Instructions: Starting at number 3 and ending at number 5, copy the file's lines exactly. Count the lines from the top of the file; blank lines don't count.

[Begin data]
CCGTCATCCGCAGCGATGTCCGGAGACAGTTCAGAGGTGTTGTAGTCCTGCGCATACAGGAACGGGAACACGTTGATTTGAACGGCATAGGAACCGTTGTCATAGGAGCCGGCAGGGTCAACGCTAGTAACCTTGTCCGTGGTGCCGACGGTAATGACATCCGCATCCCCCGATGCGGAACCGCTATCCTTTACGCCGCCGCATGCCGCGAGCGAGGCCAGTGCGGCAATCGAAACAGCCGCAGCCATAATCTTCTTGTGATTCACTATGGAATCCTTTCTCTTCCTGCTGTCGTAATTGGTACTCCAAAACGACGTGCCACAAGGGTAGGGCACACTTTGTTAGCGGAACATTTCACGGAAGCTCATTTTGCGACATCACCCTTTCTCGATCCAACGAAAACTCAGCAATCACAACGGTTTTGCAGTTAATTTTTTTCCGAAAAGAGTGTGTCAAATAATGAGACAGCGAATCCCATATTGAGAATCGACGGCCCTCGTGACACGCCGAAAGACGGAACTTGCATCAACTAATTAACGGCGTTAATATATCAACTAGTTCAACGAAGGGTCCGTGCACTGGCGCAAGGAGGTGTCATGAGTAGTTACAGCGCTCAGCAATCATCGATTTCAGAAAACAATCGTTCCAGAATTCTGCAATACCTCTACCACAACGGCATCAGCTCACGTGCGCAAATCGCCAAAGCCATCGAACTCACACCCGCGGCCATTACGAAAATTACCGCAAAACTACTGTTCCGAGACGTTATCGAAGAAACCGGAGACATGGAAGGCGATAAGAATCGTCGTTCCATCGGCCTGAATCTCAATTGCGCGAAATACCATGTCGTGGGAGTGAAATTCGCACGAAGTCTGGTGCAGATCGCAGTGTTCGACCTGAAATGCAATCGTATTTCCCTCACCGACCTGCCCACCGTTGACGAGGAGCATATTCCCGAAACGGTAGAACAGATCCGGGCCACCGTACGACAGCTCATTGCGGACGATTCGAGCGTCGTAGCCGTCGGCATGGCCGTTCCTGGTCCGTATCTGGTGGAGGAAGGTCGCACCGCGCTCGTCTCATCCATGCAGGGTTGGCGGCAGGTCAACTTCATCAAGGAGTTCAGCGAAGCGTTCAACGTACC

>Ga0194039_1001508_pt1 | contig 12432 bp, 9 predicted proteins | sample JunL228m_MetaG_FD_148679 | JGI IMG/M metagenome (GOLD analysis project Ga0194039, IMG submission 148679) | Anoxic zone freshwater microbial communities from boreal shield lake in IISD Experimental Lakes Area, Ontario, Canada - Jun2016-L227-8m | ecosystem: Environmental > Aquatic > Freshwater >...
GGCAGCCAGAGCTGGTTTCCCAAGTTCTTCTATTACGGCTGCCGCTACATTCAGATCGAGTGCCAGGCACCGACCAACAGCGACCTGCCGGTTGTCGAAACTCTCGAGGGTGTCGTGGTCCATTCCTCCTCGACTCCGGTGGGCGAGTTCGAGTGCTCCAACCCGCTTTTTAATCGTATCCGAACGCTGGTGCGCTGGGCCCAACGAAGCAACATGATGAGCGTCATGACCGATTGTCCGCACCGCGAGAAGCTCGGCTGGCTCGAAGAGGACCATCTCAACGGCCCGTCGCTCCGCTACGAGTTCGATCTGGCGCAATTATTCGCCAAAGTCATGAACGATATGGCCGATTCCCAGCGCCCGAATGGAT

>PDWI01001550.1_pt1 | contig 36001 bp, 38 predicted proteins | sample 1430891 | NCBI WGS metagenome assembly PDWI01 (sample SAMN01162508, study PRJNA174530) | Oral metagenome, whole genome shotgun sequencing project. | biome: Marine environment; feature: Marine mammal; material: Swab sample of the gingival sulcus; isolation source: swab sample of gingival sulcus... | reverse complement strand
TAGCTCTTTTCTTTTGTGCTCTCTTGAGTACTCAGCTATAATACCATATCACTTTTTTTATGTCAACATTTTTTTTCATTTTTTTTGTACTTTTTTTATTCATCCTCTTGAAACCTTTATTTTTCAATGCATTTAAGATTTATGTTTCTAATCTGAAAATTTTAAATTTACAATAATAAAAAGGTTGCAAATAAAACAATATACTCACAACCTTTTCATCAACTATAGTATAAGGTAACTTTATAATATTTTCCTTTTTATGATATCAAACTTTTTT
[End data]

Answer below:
GGCAGCCAGAGCTGGTTTCCCAAGTTCTTCTATTACGGCTGCCGCTACATTCAGATCGAGTGCCAGGCACCGACCAACAGCGACCTGCCGGTTGTCGAAACTCTCGAGGGTGTCGTGGTCCATTCCTCCTCGACTCCGGTGGGCGAGTTCGAGTGCTCCAACCCGCTTTTTAATCGTATCCGAACGCTGGTGCGCTGGGCCCAACGAAGCAACATGATGAGCGTCATGACCGATTGTCCGCACCGCGAGAAGCTCGGCTGGCTCGAAGAGGACCATCTCAACGGCCCGTCGCTCCGCTACGAGTTCGATCTGGCGCAATTATTCGCCAAAGTCATGAACGATATGGCCGATTCCCAGCGCCCGAATGGAT

>PDWI01001550.1_pt1 | contig 36001 bp, 38 predicted proteins | sample 1430891 | NCBI WGS metagenome assembly PDWI01 (sample SAMN01162508, study PRJNA174530) | Oral metagenome, whole genome shotgun sequencing project. | biome: Marine environment; feature: Marine mammal; material: Swab sample of the gingival sulcus; isolation source: swab sample of gingival sulcus... | reverse complement strand
TAGCTCTTTTCTTTTGTGCTCTCTTGAGTACTCAGCTATAATACCATATCACTTTTTTTATGTCAACATTTTTTTTCATTTTTTTTGTACTTTTTTTATTCATCCTCTTGAAACCTTTATTTTTCAATGCATTTAAGATTTATGTTTCTAATCTGAAAATTTTAAATTTACAATAATAAAAAGGTTGCAAATAAAACAATATACTCACAACCTTTTCATCAACTATAGTATAAGGTAACTTTATAATATTTTCCTTTTTATGATATCAAACTTTTTT